Twilio Broadens Communications Platform - InformationWeek

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5/19/2015
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Twilio Broadens Communications Platform

With IP Messaging and other new services, Twilio hopes to give companies such as Uber more control over the communication infrastructure they build into their apps.

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As its SIGNAL developers conference gets underway on Tuesday in San Francisco, Twilio plans to extend its cloud-based communications platform with a service called IP Messaging, which allows developers to implement chat in mobile and Web applications.

In a phone interview, CEO Jeff Lawson said that Twilio began as a cloud-based telephony service and has evolved into a real-time communication suite. Twilio is used by companies such as Uber for making phone calls and handling associated data in their apps. It's used by Box for sending SMS messages for two-factor authentication. Its communications infrastructure services can be employed by companies for a variety of internal or external communications channels.

Last month, the company added support for IP Video, to let developers add video calling to their apps. Now, Twilio is adding support for advanced chat capabilities.

(Image: Twilio)

(Image: Twilio)

Using Twilio's IP Messaging service, developers can implement multi-party chat customized to support desired features like read message notifications.

Collectively, Twilio refers to its voice, video, and messaging services as the Twilio RTC Suite.

"The reason why this is so important is that the future of communications is in software," said Lawson.

Lawson argues that by moving the business communications stack to software, companies have more flexibility to implement the services they need, the way they want them, at affordable on-demand prices.

Adding video capabilities to a call center can take years and cost millions if the charge is per minute of video usage, said Lawson, but Twilio offers a per-connection pricing model. With Twilio, businesses can add video at a cost that is two orders of magnitude lower -- at rates as low as 21 cents per agent per month for video service, Lawson said.

With video and messaging capabilities, Lawson suggests, companies can implement their own versions Amazon's on-demand video customer service, Mayday. A company that wanted a similar service could build one using Twilio’s video messaging API.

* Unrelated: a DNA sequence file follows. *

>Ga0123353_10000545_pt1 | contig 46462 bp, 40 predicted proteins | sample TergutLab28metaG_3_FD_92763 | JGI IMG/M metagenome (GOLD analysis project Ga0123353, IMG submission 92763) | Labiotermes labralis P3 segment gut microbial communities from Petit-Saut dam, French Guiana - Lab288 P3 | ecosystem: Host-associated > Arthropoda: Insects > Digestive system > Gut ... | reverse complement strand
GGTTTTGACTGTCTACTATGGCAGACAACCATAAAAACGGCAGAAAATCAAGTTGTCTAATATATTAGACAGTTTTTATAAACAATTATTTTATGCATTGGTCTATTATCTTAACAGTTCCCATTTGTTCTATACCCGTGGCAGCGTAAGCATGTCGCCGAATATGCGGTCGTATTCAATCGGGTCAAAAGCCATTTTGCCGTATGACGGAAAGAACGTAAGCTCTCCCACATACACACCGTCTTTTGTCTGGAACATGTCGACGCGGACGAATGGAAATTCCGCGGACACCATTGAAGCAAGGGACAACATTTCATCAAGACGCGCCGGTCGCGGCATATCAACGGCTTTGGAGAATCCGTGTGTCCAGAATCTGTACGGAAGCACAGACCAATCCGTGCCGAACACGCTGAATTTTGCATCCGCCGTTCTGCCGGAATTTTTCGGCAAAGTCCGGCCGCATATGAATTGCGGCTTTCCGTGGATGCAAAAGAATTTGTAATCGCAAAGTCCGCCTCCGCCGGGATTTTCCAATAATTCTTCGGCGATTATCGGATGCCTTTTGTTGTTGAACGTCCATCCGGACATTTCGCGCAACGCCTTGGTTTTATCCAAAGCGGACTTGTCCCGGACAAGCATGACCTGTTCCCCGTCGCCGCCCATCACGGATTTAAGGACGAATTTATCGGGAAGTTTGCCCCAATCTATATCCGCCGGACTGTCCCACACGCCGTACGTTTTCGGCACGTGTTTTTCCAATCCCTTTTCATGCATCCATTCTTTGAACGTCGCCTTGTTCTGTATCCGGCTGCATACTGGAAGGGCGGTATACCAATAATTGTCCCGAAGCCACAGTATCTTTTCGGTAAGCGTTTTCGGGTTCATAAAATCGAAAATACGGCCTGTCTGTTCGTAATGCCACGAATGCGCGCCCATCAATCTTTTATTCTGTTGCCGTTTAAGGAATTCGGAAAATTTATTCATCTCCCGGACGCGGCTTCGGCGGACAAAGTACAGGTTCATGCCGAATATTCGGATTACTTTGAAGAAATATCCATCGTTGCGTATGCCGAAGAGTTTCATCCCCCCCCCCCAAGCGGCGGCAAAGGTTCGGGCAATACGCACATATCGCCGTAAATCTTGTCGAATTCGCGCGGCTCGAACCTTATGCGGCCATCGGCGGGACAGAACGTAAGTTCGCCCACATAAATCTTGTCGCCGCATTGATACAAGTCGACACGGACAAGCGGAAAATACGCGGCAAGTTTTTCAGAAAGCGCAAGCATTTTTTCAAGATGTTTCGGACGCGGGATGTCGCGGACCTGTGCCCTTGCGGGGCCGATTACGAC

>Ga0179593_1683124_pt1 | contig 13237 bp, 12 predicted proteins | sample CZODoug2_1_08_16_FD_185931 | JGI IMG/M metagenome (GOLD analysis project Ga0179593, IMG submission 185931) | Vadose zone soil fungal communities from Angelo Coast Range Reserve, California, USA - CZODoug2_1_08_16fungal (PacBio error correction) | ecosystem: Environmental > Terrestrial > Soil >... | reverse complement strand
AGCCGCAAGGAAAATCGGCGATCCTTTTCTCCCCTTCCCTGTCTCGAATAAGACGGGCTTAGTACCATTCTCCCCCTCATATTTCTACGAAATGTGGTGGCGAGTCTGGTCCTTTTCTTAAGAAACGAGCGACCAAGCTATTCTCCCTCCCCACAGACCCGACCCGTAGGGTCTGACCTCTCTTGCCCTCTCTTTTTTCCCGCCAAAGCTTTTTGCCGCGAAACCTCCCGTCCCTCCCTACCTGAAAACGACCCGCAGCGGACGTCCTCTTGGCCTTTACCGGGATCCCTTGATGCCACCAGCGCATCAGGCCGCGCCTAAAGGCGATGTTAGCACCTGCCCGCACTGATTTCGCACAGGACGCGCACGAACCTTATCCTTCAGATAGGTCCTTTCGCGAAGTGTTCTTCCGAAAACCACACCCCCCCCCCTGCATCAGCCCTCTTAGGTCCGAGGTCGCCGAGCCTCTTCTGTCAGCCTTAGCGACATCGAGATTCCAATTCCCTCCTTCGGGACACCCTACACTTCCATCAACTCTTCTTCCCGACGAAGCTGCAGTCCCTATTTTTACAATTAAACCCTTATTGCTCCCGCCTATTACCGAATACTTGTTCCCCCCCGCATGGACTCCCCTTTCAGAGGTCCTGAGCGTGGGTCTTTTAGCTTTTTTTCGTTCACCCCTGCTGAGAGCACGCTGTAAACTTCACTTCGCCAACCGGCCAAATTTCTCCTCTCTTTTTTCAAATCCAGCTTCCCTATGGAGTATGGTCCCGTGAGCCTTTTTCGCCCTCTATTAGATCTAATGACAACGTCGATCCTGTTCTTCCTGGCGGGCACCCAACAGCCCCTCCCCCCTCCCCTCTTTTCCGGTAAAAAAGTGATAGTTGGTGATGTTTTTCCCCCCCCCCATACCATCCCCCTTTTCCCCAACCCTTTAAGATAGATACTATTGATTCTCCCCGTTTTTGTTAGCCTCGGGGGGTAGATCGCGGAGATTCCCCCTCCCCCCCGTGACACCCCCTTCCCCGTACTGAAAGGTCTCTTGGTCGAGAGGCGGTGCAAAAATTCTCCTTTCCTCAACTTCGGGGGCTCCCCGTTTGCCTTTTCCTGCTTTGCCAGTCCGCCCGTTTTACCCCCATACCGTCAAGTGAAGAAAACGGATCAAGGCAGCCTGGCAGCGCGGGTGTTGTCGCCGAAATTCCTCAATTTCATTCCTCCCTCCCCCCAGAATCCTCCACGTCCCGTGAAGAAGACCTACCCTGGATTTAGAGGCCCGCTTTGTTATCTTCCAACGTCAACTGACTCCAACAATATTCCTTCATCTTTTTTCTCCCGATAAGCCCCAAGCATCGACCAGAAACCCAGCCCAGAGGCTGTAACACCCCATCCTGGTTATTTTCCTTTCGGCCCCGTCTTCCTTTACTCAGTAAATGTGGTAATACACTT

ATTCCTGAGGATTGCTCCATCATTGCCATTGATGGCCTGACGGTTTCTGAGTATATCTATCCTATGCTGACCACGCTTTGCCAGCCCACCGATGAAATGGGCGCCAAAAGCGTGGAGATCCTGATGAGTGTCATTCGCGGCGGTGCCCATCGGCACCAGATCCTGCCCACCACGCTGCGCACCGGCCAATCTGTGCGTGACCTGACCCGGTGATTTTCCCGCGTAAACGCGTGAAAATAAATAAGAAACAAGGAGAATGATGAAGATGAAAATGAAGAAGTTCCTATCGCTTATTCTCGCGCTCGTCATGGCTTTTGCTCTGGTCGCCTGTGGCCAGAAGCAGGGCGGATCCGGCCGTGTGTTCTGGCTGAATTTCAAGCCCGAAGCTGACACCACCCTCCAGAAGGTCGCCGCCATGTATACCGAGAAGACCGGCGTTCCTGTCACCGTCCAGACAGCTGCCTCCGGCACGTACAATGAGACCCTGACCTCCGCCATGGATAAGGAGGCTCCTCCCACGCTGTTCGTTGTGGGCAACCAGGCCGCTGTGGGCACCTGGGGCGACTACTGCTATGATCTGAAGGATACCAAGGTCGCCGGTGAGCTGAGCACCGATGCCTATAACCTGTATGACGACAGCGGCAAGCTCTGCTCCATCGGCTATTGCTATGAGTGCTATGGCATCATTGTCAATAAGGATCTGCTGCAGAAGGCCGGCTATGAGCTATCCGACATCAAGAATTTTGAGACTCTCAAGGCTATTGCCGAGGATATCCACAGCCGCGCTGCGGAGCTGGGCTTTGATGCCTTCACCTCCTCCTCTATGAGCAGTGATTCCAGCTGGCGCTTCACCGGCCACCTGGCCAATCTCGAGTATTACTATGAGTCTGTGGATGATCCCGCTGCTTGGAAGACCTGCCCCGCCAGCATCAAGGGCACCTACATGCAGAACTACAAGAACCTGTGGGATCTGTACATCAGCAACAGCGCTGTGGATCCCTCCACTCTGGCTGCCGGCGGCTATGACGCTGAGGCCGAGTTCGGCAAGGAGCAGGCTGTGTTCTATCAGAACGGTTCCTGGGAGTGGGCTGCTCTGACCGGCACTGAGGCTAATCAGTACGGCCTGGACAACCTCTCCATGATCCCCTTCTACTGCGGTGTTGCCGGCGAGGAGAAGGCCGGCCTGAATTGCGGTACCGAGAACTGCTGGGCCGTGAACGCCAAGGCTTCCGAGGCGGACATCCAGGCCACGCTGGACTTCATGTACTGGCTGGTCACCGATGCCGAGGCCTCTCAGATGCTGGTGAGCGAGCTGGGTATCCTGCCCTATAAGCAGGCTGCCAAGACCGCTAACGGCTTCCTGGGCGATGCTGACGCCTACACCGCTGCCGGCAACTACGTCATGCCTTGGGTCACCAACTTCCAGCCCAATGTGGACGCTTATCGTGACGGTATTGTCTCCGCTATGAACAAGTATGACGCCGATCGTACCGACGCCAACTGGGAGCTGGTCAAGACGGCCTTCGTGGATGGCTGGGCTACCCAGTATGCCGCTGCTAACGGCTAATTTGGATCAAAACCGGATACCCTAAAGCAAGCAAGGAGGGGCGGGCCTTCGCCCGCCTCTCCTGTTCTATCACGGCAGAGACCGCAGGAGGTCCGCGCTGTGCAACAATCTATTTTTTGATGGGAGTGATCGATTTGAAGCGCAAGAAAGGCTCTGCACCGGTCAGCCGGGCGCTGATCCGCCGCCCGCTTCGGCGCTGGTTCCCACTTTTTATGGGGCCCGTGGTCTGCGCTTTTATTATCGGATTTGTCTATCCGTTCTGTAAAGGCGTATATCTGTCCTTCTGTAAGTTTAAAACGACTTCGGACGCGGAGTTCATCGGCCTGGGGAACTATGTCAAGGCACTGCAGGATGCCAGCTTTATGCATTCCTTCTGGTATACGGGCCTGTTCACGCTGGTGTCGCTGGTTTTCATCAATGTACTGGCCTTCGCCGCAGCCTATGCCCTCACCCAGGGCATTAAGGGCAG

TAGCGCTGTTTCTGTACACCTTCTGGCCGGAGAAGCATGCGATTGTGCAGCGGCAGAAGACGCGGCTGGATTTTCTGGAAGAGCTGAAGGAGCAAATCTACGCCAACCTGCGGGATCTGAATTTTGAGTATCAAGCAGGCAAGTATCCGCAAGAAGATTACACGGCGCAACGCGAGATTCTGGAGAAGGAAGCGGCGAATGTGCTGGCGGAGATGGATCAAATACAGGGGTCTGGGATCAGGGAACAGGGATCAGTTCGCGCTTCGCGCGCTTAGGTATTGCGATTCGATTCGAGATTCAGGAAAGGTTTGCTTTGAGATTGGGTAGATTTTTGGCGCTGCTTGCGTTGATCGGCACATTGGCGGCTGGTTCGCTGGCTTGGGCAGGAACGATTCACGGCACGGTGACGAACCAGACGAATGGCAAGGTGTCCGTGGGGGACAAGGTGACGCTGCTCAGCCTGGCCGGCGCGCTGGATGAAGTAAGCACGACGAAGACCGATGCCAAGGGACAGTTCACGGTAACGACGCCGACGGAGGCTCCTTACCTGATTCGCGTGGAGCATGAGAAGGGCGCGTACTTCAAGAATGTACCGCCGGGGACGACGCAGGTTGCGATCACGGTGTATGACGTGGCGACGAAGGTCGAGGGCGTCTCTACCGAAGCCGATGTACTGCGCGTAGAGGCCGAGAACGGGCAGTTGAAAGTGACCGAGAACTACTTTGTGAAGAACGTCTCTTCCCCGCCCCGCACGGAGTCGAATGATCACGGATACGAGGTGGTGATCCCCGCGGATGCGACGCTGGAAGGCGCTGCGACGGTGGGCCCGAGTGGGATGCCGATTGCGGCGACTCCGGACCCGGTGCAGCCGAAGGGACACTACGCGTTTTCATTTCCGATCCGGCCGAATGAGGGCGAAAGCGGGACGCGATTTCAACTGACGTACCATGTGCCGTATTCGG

Twilio is also introducing several additional services.

Messaging Copilot is an intelligent routing and delivery service for SMS and MMS messages. It replaces a message's sender address with a geographically appropriate local number or short code, because marketing messages believed to originate in another country may not be as welcome as missives with more familiar markings.

Twilio Monitor provides companies with insight into the operational details of Twilio accounts. It allows IT personnel to check for security holes, audit for compliance, and investigate application problems.

[Want to see why Amazon thinks it's going to be around for as a cloud supplier for a while? See AWS Revenue Reveals Cloud Powerhouse.]

What's more, Twilio is expanding the scope of its conferencing capabilities. Conferences can now support up to 250 callers at a time. For events that may require more callers, such as investor conference calls, there's Twilio Epic Conference, which has no upper limit on participants. Also, Twilio now offers mobile numbers in six additional countries -- Chile, the Czech Republic, Denmark, France, Hungary, and Israel -- and a service called Alphanumeric Sender ID that allows companies to brand SMS messages by sending a business name instead of a phone number.

Finally, Authy, the authentication service that Twilio acquired earlier this year, plans to launch Authy OneTouch, a button to authorize mobile interactions in conjunction with two-factor authentication, and Authy for Apple Watch, a way to extend Authy authentication to apps on the Apple Watch.

Twilio's SIGNAL developer conference runs May 19-20 at the Fort Mason Festival Pavilion and The Hyatt Fisherman's Wharf in San Francisco.

[Did you miss any of the InformationWeek Conference in Las Vegas last month? Don't worry: We have you covered. Check out what our speakers had to say and see tweets from the show. Let's keep the conversation going.]

Thomas Claburn has been writing about business and technology since 1996, for publications such as New Architect, PC Computing, InformationWeek, Salon, Wired, and Ziff Davis Smart Business. Before that, he worked in film and television, having earned a not particularly useful ... View Full Bio

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